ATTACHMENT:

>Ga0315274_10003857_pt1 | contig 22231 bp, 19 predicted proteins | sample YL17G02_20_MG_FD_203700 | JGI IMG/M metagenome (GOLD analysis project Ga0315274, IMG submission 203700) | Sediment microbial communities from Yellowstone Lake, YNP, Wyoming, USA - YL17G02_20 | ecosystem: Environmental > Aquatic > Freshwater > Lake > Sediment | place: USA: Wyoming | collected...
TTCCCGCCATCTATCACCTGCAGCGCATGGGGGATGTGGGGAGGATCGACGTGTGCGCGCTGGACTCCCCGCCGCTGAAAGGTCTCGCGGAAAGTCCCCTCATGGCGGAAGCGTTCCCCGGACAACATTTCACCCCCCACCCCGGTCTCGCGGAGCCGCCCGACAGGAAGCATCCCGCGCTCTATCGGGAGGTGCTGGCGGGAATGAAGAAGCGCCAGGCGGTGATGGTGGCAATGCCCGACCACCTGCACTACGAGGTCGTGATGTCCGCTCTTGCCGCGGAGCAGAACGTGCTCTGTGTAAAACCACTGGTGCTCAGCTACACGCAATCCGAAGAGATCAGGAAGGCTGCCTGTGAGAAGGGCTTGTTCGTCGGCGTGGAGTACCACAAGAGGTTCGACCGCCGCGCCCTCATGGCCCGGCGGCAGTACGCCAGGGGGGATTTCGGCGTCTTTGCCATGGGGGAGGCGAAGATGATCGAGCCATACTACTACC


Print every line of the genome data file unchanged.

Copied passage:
>Ga0315274_10003857_pt1 | contig 22231 bp, 19 predicted proteins | sample YL17G02_20_MG_FD_203700 | JGI IMG/M metagenome (GOLD analysis project Ga0315274, IMG submission 203700) | Sediment microbial communities from Yellowstone Lake, YNP, Wyoming, USA - YL17G02_20 | ecosystem: Environmental > Aquatic > Freshwater > Lake > Sediment | place: USA: Wyoming | collected...
TTCCCGCCATCTATCACCTGCAGCGCATGGGGGATGTGGGGAGGATCGACGTGTGCGCGCTGGACTCCCCGCCGCTGAAAGGTCTCGCGGAAAGTCCCCTCATGGCGGAAGCGTTCCCCGGACAACATTTCACCCCCCACCCCGGTCTCGCGGAGCCGCCCGACAGGAAGCATCCCGCGCTCTATCGGGAGGTGCTGGCGGGAATGAAGAAGCGCCAGGCGGTGATGGTGGCAATGCCCGACCACCTGCACTACGAGGTCGTGATGTCCGCTCTTGCCGCGGAGCAGAACGTGCTCTGTGTAAAACCACTGGTGCTCAGCTACACGCAATCCGAAGAGATCAGGAAGGCTGCCTGTGAGAAGGGCTTGTTCGTCGGCGTGGAGTACCACAAGAGGTTCGACCGCCGCGCCCTCATGGCCCGGCGGCAGTACGCCAGGGGGGATTTCGGCGTCTTTGCCATGGGGGAGGCGAAGATGATCGAGCCATACTACTACC